# inequality

• May 31st 2010, 02:49 PM
alexandros
inequality
Challenge problem:

Given:

1) $x^2-2ax+b=0$ with $b\neq 0$

2) $|x_{2}|< |x_{1}|$,where $x_{1},x_{2}$ are the roots of the above equation

Prove:

$2(2a^2-b)-|b|< x_{1}^2<2(2a^2-b)$

Moderator approved, CB
• Jun 2nd 2010, 04:45 AM
Defunkt
Quote:

Originally Posted by alexandros
Given:

1) $x^2-2ax+b=0$ with $b\neq 0$

2) $|x_{2}|< |x_{1}|$,where $x_{1},x_{2}$ are the roots of the above equation

Prove:

$2(2a^2-b)-|b|< x_{1}^2<2(2a^2-b)$

Moderator approved, CB

In order to even consider the $<$ relation on $x_1^2$, shouldn't we require that $a^2 \geq b$? (That is, assuming $a,b \in \mathbb{R}$)
• Jun 2nd 2010, 07:26 AM
alexandros
Quote:

Originally Posted by Defunkt
In order to even consider the $<$ relation on $x_1^2$, shouldn't we require that $a^2 \geq b$? (That is, assuming $a,b \in \mathbb{R}$)

in fact $2a^2>b$
• Jun 7th 2010, 12:49 PM
Defunkt
Quote:

Originally Posted by alexandros
in fact $2a^2>b$

This still doesn't give us that the solutions are real. Take $a=2, ~ b=3$ to get the equation $x^2-4x+6=0$ which has no real solutions, although $2a^2=2 \cdot 2^2 = 8 > 6 = b$... So are you requiring that $a^2>b$ or not?
• Jun 7th 2010, 04:29 PM
alexandros
Quote:

Originally Posted by Defunkt
This still doesn't give us that the solutions are real. Take $a=2, ~ b=3$ to get the equation $x^2-4x+6=0$ which has no real solutions, although $2a^2=2 \cdot 2^2 = 8 > 6 = b$... So are you requiring that $a^2>b$ or not?

No the problem does require $2a^2>b$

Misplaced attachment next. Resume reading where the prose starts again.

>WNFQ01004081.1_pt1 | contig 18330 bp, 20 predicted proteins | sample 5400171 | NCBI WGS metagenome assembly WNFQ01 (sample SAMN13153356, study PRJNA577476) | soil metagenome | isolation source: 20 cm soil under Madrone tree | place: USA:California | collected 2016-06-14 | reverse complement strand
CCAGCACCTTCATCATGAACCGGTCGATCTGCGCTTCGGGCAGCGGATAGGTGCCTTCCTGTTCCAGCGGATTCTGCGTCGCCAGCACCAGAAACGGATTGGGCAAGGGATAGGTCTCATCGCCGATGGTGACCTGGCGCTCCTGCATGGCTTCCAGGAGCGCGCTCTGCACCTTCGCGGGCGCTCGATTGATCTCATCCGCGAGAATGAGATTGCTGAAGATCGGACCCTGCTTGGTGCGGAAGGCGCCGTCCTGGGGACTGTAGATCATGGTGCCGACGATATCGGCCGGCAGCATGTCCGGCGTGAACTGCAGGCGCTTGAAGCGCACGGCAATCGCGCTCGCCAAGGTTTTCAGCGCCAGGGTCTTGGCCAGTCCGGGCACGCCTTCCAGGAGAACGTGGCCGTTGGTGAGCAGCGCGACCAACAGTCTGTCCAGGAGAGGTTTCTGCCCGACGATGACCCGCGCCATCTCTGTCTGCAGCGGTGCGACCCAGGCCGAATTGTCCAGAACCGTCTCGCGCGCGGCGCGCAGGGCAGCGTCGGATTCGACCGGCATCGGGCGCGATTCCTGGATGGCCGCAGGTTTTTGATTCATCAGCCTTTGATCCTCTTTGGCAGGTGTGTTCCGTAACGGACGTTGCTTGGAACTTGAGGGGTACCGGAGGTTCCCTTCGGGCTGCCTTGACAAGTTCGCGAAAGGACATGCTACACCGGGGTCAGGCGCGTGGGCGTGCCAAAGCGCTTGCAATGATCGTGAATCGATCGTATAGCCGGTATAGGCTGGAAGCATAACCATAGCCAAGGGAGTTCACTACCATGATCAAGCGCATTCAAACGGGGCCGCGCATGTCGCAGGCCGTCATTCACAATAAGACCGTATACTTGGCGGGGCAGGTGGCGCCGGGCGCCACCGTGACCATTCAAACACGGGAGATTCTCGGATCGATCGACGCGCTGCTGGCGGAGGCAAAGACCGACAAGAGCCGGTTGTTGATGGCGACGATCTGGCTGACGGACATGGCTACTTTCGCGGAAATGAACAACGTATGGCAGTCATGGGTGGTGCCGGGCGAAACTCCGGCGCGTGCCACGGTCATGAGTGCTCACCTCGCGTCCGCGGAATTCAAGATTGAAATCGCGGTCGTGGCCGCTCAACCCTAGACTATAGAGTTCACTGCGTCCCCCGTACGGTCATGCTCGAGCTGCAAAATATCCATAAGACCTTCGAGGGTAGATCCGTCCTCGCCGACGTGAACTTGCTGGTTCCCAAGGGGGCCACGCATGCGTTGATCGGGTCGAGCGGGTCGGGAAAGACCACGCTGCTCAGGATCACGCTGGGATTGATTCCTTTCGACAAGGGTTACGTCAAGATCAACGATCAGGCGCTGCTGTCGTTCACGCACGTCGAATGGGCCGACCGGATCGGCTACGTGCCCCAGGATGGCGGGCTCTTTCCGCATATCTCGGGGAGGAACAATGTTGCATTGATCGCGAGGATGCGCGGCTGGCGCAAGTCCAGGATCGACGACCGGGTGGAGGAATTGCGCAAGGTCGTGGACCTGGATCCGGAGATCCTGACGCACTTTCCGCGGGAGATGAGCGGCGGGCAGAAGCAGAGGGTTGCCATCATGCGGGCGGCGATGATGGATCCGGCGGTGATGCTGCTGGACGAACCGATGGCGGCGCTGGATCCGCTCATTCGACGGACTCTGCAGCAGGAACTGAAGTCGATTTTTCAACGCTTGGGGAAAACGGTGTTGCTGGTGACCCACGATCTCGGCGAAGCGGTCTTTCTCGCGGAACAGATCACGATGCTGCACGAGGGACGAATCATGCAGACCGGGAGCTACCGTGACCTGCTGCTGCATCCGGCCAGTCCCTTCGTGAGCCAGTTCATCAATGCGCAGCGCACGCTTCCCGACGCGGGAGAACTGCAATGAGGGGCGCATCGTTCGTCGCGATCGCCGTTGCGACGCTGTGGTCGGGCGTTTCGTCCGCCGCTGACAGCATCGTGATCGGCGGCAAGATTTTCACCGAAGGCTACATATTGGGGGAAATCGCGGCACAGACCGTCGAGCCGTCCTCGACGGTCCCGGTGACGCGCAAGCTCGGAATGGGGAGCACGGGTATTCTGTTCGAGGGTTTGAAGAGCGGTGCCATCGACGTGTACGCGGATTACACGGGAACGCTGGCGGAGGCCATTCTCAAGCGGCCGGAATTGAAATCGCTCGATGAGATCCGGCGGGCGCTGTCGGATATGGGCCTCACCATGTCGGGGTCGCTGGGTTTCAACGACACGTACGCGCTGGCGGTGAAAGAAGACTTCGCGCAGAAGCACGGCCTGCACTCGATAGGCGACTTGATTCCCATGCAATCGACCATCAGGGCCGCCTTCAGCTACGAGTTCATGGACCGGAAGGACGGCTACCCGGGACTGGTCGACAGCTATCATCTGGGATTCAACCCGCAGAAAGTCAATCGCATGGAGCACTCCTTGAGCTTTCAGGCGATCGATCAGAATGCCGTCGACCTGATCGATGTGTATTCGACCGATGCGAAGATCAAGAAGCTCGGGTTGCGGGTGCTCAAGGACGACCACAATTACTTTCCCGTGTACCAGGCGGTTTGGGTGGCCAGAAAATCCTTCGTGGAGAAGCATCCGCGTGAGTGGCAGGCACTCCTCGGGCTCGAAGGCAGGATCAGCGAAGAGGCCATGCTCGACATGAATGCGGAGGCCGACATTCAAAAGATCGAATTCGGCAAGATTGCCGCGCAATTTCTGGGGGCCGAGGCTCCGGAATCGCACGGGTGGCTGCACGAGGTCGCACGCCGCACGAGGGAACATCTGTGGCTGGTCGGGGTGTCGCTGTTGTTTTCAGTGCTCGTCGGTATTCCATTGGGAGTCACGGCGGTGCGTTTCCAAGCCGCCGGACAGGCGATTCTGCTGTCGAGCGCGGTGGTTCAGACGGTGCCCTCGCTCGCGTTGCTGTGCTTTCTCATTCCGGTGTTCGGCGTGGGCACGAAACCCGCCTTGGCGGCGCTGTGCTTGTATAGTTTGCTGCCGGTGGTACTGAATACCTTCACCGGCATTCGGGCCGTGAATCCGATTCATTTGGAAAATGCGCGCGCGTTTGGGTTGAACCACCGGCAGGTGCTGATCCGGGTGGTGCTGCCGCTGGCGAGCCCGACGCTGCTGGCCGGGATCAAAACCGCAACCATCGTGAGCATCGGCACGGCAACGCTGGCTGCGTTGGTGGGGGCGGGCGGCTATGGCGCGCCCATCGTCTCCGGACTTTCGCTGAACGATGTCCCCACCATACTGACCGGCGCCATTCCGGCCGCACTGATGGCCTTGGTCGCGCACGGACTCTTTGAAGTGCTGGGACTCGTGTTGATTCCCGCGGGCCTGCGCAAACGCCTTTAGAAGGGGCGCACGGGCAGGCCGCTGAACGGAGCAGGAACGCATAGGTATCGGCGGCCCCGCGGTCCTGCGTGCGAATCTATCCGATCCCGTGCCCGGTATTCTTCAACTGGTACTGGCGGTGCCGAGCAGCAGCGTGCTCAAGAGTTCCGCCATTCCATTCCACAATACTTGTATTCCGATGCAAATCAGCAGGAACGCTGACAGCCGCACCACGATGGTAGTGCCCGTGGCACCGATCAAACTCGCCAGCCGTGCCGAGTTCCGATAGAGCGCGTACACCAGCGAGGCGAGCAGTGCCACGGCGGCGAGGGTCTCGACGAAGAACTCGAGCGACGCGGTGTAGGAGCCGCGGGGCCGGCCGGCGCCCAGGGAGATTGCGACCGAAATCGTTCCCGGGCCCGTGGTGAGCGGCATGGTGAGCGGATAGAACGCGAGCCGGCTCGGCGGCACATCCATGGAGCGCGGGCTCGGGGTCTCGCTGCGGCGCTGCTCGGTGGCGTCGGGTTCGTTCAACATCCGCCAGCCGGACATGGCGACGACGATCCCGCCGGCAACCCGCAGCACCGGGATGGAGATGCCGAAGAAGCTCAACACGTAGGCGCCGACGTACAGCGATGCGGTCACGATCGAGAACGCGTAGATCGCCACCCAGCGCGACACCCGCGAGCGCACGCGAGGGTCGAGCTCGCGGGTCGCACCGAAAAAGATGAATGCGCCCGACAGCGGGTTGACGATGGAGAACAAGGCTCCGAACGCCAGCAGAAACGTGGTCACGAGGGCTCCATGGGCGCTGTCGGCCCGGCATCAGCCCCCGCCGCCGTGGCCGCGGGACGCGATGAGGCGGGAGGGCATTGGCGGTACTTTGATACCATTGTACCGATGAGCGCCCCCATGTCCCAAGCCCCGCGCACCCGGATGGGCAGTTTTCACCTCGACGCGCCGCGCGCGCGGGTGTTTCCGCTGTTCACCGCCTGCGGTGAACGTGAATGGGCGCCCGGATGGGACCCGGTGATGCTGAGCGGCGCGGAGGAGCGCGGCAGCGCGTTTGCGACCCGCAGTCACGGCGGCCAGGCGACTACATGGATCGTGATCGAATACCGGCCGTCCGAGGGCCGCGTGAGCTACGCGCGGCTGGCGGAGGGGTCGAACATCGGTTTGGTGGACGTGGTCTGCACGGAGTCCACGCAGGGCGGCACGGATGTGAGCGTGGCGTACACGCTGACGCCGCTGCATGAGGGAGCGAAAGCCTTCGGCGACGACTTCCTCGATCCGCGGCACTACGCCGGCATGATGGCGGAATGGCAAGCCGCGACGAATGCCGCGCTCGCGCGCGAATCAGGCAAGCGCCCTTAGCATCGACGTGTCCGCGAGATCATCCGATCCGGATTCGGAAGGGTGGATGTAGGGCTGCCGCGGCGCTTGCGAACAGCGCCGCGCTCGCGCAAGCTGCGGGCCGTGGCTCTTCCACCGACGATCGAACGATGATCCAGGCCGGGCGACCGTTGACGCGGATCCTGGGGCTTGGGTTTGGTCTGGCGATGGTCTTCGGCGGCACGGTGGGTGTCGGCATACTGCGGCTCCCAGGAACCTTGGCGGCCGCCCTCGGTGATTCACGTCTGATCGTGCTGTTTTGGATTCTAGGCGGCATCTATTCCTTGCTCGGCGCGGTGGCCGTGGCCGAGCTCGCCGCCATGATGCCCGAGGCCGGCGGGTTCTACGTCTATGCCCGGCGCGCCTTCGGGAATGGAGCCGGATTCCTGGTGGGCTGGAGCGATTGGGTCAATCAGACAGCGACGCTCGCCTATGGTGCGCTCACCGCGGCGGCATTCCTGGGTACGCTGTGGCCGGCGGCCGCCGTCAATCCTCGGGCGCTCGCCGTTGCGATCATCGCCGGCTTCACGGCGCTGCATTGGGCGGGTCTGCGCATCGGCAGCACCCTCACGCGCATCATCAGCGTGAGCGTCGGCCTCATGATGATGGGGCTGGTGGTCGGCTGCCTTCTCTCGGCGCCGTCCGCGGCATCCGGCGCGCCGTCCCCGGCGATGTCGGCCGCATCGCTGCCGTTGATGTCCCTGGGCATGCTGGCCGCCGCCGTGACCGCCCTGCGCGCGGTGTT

In your example : $|x_{1}| = |x_{2}|$ ,in our problem we have :

$|x_{2}|<|x_{1}|$
• Jul 21st 2010, 08:30 AM
melese
Here is what I did.
By Vieta's formulas, we have $x_1+x_2=2a$, and $x_1\cdot x_2=b$. Then ${x_1}^2+{x_2}^2+2x_1x_2={x_1}^2+{x_2}^2+2b=4a^2$. And then, ${x_1}^2+{x_2}^2=4a^2-2a=2(2a^2+b)$.

Now, we have $|x_1\cdot x_2|=|x_2|\cdot|x_1|=|b|$, and since $|x_{2}|< |x_{1}|$ we arrive at (*) ${x_2}^2<|b|$.

Eventually, ${x_1}^2=2(2a^2+b)-{x_2}^2$. Notice that $x_1, x_2 \neq 0$ because $0^2-2a0+b=b\neq 0$.
It follows that ${x_1}^2=2(2a^2+b)-{x_2}^2<2(2a^2+b)$ ( ${x_2}^2$ is positive).
Also from (*), $-{x_2}^2>-|b|$ and it follows that ${x_1}^2=2(2a^2+b)-{x_2}^2>2(2a^2+b)-|b|$.

From all this we get the inequality: $2(2a^2-b)-|b|< x_{1}^2<2(2a^2-b)$.
• Jul 21st 2010, 01:12 PM
There are a few typos in there...

(1) $x^2-2ax+b=0,\ b\ne0$

Roots of f(x)=0 are $x_1,\ x_2$

(2) $|x_2|<|x_1|$

Prove the following...

$2\left(2a^2-b\right)-|b|<\left(x_1\right)^2<2\left(2a^2-b\right)$

Proof

$\left(x-x_1\right)\left(x-x_2\right)=x^2-2\left(x_1+x_2\right)+x_1x_2$

or

$x^2-2ax+b=x^2-(sum\ of\ roots)x+product\ of\ roots$

Therefore

$x_1+x_2=2a,\ x_1x_2=b$

$\left(x_1+x_2\right)^2=\left(2a\right)^2\ \Rightarrow\ \left(x_1\right)^2+2x_1x_2+\left(x_2\right)^2=4a^2 =\left(x_1\right)^2+\left(x_2\right)^2+2b$

$\left(x_1\right)^2+\left(x_2\right)^2=4a^2-2b=2\left(2a^2-b\right)$

Hence...since $|x_2|<|x_1|,$

$|x_1x_2|>\left(x_2\right)^2\ \Rightarrow\ \left(x_1\right)^2+\left(x_2\right)^2-|x_1x_2|=\left(x_1\right)^2-|k|$

This is $<\left(x_1\right)^2$

it's already been established that $2\left(2a^2-b\right)=\left(x_1\right)^2+\left(x_2\right)^2$

which is $>\left(x_1\right)^2$
• Jul 25th 2010, 06:11 PM
alexandros
Here is an easy double implication proof:

$2(2a^2-b)-|b|<(x_{1})^2< 2(2a^2-b)\Longleftrightarrow$ $-|b|<(x_{1})^2-4a^2+2b<0\Longleftrightarrow$ $-|x_{1}x_{2}|<(x_{1})^2-(x_{1}+x_{2})^2+2x_{1}x_{2}<0\Longleftrightarrow$

...................(since $x_{1}+x_{2}=2a$ and $x_{1}x_{2}=b$)

$\Longleftrightarrow |x_{1}x_{2}|>|x_{2}|^2>0\Longleftrightarrow$ $|x_{2}|<|x_{1}|$

............(since $b\neq 0\Longrightarrow |x_{1}|\neq 0\wedge|x_{2}|\neq 0$)